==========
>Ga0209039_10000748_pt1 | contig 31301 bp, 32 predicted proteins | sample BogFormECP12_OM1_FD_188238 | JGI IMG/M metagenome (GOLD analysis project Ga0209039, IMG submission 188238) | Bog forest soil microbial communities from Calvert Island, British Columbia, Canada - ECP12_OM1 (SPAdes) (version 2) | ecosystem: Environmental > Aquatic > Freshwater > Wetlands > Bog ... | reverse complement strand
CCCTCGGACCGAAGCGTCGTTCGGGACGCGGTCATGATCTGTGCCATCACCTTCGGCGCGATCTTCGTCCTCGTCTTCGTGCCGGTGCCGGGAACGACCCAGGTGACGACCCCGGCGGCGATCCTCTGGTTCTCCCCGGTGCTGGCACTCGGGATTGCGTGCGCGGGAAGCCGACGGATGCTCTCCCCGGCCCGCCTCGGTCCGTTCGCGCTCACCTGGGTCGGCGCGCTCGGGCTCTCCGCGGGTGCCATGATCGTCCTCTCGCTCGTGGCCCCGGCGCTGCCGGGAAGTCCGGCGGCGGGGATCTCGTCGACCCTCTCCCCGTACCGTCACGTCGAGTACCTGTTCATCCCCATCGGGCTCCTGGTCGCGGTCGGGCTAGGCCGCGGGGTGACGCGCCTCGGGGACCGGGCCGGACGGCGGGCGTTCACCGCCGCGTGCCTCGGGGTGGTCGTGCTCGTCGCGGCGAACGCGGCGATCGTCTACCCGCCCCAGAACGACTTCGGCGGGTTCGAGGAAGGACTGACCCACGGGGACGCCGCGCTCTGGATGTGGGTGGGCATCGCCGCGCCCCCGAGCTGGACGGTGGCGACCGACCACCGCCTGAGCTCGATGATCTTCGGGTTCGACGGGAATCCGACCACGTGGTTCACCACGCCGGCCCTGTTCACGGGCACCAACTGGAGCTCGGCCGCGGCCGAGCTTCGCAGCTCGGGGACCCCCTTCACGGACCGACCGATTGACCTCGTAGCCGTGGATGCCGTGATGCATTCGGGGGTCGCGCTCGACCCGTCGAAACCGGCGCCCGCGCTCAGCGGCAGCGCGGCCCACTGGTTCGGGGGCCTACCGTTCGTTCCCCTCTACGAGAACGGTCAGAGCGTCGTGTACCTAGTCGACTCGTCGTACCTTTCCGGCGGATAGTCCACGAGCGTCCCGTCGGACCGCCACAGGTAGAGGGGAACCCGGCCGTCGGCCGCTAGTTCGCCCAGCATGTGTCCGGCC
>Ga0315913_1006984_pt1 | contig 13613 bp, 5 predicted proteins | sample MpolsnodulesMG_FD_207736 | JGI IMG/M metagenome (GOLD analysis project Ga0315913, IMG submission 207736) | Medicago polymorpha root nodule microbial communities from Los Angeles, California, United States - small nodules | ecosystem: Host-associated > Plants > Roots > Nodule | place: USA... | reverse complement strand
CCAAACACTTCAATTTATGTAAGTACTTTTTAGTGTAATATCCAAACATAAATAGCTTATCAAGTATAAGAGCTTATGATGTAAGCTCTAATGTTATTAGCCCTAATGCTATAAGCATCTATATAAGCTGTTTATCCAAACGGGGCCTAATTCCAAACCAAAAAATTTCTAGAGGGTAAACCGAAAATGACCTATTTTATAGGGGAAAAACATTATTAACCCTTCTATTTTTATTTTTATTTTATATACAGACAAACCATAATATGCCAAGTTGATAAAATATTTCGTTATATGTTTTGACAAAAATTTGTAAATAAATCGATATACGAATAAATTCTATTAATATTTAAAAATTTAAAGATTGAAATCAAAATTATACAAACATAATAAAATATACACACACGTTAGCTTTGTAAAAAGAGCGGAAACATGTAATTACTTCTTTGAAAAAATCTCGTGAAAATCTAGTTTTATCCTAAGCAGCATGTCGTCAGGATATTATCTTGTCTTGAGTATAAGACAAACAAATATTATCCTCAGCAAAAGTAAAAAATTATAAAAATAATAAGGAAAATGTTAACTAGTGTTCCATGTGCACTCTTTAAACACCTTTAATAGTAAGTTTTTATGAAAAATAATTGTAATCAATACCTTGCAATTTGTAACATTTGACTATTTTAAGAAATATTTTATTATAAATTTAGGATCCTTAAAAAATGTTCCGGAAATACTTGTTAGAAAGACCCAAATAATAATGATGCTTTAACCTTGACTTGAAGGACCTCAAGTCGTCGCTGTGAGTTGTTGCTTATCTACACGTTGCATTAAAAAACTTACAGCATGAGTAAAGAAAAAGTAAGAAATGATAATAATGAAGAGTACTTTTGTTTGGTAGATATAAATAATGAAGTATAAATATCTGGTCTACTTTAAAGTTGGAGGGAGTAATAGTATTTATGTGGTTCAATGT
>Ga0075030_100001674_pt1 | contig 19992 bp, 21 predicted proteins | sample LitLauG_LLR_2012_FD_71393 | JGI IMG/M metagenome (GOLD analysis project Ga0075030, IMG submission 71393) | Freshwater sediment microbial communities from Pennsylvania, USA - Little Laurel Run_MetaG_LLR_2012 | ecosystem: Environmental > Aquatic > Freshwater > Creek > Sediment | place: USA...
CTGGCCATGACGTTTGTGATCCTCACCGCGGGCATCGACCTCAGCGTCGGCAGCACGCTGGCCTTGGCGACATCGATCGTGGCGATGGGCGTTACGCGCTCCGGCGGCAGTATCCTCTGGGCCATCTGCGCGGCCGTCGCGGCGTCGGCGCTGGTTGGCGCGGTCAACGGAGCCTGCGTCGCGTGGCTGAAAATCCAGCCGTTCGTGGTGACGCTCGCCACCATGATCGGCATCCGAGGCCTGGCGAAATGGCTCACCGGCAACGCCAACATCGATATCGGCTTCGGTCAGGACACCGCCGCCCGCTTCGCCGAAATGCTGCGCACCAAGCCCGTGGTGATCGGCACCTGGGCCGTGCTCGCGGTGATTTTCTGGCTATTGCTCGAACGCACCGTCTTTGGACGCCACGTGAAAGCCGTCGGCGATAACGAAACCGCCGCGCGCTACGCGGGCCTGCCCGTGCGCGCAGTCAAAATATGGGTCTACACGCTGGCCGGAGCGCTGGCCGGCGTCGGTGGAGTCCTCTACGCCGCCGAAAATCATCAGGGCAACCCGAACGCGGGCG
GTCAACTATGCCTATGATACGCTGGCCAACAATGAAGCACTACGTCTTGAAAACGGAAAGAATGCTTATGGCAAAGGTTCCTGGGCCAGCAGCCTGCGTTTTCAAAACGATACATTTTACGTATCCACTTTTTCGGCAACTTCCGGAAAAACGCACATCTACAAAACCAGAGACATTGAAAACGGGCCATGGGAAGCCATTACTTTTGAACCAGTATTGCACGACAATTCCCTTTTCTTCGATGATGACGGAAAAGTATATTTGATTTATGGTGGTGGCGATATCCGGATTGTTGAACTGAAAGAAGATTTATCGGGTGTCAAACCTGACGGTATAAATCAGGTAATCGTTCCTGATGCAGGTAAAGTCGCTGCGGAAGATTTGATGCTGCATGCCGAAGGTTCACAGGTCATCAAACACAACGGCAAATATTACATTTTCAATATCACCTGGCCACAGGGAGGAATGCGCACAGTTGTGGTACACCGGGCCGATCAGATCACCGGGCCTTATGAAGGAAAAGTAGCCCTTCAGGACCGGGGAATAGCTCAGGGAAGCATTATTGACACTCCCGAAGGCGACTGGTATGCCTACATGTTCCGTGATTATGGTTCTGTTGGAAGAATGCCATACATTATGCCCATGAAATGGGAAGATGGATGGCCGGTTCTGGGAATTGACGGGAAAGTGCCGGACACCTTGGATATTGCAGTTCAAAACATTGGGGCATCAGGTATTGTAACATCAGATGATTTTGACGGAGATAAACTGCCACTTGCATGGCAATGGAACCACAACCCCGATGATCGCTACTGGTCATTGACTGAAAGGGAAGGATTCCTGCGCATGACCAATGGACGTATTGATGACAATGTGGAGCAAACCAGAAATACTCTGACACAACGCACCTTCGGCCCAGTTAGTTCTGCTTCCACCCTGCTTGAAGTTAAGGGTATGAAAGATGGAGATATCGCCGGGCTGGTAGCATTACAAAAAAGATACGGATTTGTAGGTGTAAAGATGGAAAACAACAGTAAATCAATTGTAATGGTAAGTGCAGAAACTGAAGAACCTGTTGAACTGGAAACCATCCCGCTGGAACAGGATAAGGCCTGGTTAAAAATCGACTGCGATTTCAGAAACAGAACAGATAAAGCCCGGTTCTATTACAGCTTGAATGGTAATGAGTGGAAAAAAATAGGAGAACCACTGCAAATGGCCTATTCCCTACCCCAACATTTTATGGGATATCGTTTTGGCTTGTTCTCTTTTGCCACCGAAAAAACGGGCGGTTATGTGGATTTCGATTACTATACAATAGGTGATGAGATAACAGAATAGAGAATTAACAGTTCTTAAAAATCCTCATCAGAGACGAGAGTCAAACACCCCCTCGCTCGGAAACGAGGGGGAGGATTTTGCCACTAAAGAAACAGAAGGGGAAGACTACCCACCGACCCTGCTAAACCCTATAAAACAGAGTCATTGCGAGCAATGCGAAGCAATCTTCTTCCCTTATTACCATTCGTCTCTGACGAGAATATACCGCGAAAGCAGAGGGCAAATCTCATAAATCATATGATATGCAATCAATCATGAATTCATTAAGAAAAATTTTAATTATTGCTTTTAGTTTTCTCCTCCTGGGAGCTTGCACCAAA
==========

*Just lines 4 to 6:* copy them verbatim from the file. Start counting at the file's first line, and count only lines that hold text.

CCAAACACTTCAATTTATGTAAGTACTTTTTAGTGTAATATCCAAACATAAATAGCTTATCAAGTATAAGAGCTTATGATGTAAGCTCTAATGTTATTAGCCCTAATGCTATAAGCATCTATATAAGCTGTTTATCCAAACGGGGCCTAATTCCAAACCAAAAAATTTCTAGAGGGTAAACCGAAAATGACCTATTTTATAGGGGAAAAACATTATTAACCCTTCTATTTTTATTTTTATTTTATATACAGACAAACCATAATATGCCAAGTTGATAAAATATTTCGTTATATGTTTTGACAAAAATTTGTAAATAAATCGATATACGAATAAATTCTATTAATATTTAAAAATTTAAAGATTGAAATCAAAATTATACAAACATAATAAAATATACACACACGTTAGCTTTGTAAAAAGAGCGGAAACATGTAATTACTTCTTTGAAAAAATCTCGTGAAAATCTAGTTTTATCCTAAGCAGCATGTCGTCAGGATATTATCTTGTCTTGAGTATAAGACAAACAAATATTATCCTCAGCAAAAGTAAAAAATTATAAAAATAATAAGGAAAATGTTAACTAGTGTTCCATGTGCACTCTTTAAACACCTTTAATAGTAAGTTTTTATGAAAAATAATTGTAATCAATACCTTGCAATTTGTAACATTTGACTATTTTAAGAAATATTTTATTATAAATTTAGGATCCTTAAAAAATGTTCCGGAAATACTTGTTAGAAAGACCCAAATAATAATGATGCTTTAACCTTGACTTGAAGGACCTCAAGTCGTCGCTGTGAGTTGTTGCTTATCTACACGTTGCATTAAAAAACTTACAGCATGAGTAAAGAAAAAGTAAGAAATGATAATAATGAAGAGTACTTTTGTTTGGTAGATATAAATAATGAAGTATAAATATCTGGTCTACTTTAAAGTTGGAGGGAGTAATAGTATTTATGTGGTTCAATGT
>Ga0075030_100001674_pt1 | contig 19992 bp, 21 predicted proteins | sample LitLauG_LLR_2012_FD_71393 | JGI IMG/M metagenome (GOLD analysis project Ga0075030, IMG submission 71393) | Freshwater sediment microbial communities from Pennsylvania, USA - Little Laurel Run_MetaG_LLR_2012 | ecosystem: Environmental > Aquatic > Freshwater > Creek > Sediment | place: USA...
CTGGCCATGACGTTTGTGATCCTCACCGCGGGCATCGACCTCAGCGTCGGCAGCACGCTGGCCTTGGCGACATCGATCGTGGCGATGGGCGTTACGCGCTCCGGCGGCAGTATCCTCTGGGCCATCTGCGCGGCCGTCGCGGCGTCGGCGCTGGTTGGCGCGGTCAACGGAGCCTGCGTCGCGTGGCTGAAAATCCAGCCGTTCGTGGTGACGCTCGCCACCATGATCGGCATCCGAGGCCTGGCGAAATGGCTCACCGGCAACGCCAACATCGATATCGGCTTCGGTCAGGACACCGCCGCCCGCTTCGCCGAAATGCTGCGCACCAAGCCCGTGGTGATCGGCACCTGGGCCGTGCTCGCGGTGATTTTCTGGCTATTGCTCGAACGCACCGTCTTTGGACGCCACGTGAAAGCCGTCGGCGATAACGAAACCGCCGCGCGCTACGCGGGCCTGCCCGTGCGCGCAGTCAAAATATGGGTCTACACGCTGGCCGGAGCGCTGGCCGGCGTCGGTGGAGTCCTCTACGCCGCCGAAAATCATCAGGGCAACCCGAACGCGGGCG